From the New York Times bestselling author of The Paris Key comes the story of a mysterious work of art and the woman inspired to uncover its history in the City of Light.
After surviving the accident that took her mother’s life, Claire Broussard has worked hard to escape her small Louisiana hometown. But these days she feels something is lacking. Abruptly leaving her lucrative job in Chicago, Claire returns home to care for her ailing grandmother. There, she unearths a beautiful piece of artwork that her great-grandfather sent home from Paris after World War II.
At her grandmother’s urging, Claire travels to Paris to track down the century-old mask-making atelier where the object, known only as “L’Inconnue”—or The Unknown Woman—was created. Under the watchful eye of a surly mask-maker, Claire discovers a cache of letters that offers insight into the life of the Belle Epoque woman immortalized in the work of art. As Claire explores the unknown woman’s tragic fate, she begins to unravel deeply buried secrets in her own life.
Blackwell's (The Paris Key) excellent new novel follows Claire Broussard, who leaves her complacent life in Chicago to visit her dying grandmother in Louisiana, then travels to Paris to unravel a secret at her behest. Claire has long been fascinated by a broken plaster mask of a beautiful woman that she found as a child in her grandmother's attic. Claire traces the mask to the Parisian studio where it was made and finds herself quickly enmeshed with Armand, the grumpy-but-intriguing owner, and his amiable cousin Giselle. The pair offer Claire, who is bilingual, a job dealing with American customers in exchange for room and board while she decides what to do next. The heroine and the handsome curmudgeon immediately bristle at one another, but they warm to each other gradually as Claire learns more about the mask and the family behind the studio. Blackwell seamlessly incorporates details about art, cast making, and the City of Light. She also skillfully weaves in chapters from the point of view of Sabine the poor country girl behind the mystery, who became the muse of an abusive sculptor after a life of poverty. Blackwell does a fantastic job of incorporating recurring themes in this story; for instance, having survived drowning as a child, Claire is wary of rivers, while Sabine is rumored to have met her end in the Seine. Blackwell especially stuns in the aftermath of the main story by unleashing a twist that is both a complete surprise and a point that expertly ties everything together.
Letters from Paris
She is a good writer. This is a good story. Great characters. I took one star away because at one point in the booked it bogged down with too many Paris descriptions, but she bounced back a little over halfway through the story. So s ray with it.
Latest novel by Juliet Blackwell!
Letters from Paris is the latest novel by Juliet Blackwell. Chance “Claire” Broussard lives in Chicago, Illinois. Claire (as she prefers to be called since leaving Louisiana) receives a call from her cousin, Jessica. Her grandmother is not well and wants to see Claire. Instead of taking a leave of absence or a few days off, Claire gives up her job, apartment, and boyfriend and heads home to Plaquemines Parish, Louisiana (she has not been happy in Chicago). Her grandmother, Mammaw is very ill. Mammaw raised Claire after her mother passed away in an accident, and she was removed from her father’s custody. When Claire is checking the attic for a leak, she finds a box. Inside is a beautiful mask that arrived broken. Claire has many memories of the mask. It intrigues her as a child (and still does) and Claire wonders about the history behind it. Her grandmother encourages her to Paris (where the mask came from) and get answers. After her grandmother passes away, Claire is at loose ends. She feels that she does not belong in Louisiana or Chicago. So Claire heads for Paris. Claire starts with the company that made the mask of the woman. The mask is called L’Iconnue de la Seine (The Unknown Woman of the Seine) and was made by Lombardi family at their atelier. There Claire encounters Armand Lombardi and Giselle Bouvay. They need assistance in the atelier (a sales girl who can translate), and Claire wants information on the mask. Join Claire on her journey for answers about the mask of The Unknown Woman of the Seine in Letters from Paris.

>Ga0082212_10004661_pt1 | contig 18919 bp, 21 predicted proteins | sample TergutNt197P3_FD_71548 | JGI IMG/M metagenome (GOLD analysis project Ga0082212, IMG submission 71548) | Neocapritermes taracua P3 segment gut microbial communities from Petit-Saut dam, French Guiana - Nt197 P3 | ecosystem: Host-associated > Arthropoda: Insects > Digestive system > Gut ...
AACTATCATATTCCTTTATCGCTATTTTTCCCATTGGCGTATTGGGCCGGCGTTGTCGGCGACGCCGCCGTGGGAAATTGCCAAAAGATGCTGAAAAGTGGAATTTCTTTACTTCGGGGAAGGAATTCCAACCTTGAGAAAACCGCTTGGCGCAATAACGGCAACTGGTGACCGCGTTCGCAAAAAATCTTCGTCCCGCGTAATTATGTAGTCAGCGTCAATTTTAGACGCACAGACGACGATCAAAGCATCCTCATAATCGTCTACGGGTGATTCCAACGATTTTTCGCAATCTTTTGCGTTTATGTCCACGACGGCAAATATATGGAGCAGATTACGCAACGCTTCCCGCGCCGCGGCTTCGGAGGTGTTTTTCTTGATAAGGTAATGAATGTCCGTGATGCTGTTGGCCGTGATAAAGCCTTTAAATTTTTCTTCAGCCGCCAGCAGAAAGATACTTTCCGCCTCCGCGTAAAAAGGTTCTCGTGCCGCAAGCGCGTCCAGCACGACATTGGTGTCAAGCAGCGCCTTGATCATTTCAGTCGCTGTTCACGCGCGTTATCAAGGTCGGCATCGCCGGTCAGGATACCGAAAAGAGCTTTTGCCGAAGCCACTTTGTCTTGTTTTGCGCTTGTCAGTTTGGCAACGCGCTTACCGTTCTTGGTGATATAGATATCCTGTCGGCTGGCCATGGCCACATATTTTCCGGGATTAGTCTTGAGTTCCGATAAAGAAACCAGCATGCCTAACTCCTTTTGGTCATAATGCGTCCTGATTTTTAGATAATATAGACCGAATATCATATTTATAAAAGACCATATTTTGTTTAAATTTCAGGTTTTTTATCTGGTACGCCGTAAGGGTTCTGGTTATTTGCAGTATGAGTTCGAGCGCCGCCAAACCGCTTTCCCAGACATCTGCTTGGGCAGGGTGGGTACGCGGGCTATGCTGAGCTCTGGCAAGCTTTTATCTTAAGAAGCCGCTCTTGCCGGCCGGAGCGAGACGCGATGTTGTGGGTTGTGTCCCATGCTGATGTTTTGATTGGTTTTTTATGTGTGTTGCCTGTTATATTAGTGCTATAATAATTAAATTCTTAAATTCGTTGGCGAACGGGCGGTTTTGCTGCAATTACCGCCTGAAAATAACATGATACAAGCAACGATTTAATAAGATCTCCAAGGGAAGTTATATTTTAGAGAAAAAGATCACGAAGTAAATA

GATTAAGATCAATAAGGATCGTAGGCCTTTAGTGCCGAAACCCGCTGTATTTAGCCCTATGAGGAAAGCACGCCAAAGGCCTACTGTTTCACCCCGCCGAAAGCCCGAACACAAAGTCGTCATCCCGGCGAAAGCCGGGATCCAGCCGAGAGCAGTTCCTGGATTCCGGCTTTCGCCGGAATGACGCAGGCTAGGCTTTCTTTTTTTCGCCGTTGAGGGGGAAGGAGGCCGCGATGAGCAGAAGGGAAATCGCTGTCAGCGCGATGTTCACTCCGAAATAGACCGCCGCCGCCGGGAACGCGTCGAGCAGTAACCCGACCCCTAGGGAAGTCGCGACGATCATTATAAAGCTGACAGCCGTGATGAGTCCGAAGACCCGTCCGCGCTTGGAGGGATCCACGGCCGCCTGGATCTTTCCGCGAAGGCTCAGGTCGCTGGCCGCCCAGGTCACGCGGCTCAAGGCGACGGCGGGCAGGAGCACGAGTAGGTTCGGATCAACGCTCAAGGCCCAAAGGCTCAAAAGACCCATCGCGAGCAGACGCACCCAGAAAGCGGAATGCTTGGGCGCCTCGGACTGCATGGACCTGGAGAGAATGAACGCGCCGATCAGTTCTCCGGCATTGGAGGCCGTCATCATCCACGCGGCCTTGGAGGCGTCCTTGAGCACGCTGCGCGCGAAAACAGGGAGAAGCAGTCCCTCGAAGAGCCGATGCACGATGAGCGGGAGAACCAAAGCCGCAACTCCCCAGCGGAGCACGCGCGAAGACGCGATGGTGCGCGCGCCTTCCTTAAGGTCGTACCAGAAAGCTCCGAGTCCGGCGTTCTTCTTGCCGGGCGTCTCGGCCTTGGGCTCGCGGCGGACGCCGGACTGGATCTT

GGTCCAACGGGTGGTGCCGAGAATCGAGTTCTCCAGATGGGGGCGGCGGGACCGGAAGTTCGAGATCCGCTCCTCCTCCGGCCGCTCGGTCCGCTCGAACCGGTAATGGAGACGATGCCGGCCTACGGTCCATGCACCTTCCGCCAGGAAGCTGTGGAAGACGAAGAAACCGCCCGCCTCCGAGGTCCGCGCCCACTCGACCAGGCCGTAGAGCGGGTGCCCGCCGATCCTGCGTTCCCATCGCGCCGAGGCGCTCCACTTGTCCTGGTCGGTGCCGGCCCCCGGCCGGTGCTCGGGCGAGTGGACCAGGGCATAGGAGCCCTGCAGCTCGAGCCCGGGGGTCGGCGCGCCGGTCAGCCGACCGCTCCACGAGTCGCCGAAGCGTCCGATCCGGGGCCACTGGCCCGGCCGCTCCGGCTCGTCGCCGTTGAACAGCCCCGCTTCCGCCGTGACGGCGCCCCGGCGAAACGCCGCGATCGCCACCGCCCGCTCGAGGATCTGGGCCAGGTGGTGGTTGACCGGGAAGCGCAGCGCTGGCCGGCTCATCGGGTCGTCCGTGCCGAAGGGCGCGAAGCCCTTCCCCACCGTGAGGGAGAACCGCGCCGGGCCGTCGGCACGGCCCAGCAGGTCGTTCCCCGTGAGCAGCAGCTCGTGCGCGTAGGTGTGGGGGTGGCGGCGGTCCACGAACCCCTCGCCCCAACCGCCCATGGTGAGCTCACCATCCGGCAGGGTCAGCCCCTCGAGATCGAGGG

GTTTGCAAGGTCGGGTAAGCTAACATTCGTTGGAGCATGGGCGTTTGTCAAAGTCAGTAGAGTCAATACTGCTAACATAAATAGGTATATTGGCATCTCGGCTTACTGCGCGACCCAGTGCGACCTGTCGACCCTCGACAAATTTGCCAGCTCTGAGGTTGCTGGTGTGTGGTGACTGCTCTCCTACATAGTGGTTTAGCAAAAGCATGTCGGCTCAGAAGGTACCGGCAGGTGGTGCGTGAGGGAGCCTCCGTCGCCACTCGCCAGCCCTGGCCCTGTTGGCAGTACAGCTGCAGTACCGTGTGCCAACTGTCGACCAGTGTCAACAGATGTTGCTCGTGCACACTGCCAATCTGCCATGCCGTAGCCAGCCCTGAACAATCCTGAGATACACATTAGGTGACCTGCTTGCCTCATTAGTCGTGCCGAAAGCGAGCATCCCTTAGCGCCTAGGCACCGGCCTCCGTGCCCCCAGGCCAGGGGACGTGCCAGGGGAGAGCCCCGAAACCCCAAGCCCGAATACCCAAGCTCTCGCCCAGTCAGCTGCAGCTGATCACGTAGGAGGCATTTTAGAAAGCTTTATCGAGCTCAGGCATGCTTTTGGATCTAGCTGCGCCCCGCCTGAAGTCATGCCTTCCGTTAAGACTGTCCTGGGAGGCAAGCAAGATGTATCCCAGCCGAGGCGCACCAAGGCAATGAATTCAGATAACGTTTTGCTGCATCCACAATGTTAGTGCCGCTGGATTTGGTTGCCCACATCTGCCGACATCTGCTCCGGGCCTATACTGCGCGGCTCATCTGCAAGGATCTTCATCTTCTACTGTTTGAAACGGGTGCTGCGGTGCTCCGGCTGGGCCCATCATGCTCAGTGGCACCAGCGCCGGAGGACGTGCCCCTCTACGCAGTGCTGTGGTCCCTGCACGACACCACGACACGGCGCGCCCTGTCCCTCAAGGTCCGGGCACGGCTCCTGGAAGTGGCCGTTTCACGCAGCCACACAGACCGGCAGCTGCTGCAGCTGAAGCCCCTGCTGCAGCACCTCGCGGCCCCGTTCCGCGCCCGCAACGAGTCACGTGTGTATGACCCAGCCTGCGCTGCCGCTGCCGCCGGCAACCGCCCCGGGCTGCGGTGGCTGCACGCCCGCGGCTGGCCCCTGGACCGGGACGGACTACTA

Letters from Paris has an interesting premise. The book tells us the history of the mask by going back in time to 1897 and Sabine Moreau (the model for the mask). I was looking forward to Letters from Paris, but I have to admit that I was disappointed with the book. I found it to be a slow read and a very long book (it really needed to be edited down). This is a stand-alone book (you do not need to read The Paris Key). The writing is good, but it is lacking (the book is nothing like Juliet Blackwell’s cozy mysteries). The author did a very good job at capturing time and place with her descriptive writing. There is the mystery of the mask, but there is also the romance that develops between Armand and Claire (first they fight and then slowly get to know each other). The answers Claire seeks come at the very end of the book. I give Letters from Paris 3.5 out of 5 stars. It is a lovely story, but it was just not for me. I could not get into this book, and I felt that it dragged. I am a big fan of Juliet Blackwell, and I will definitely be reading her future works.
I received a complimentary copy of Letters from Paris in exchange for an honest evaluation. The comments and opinions expressed are strictly my own.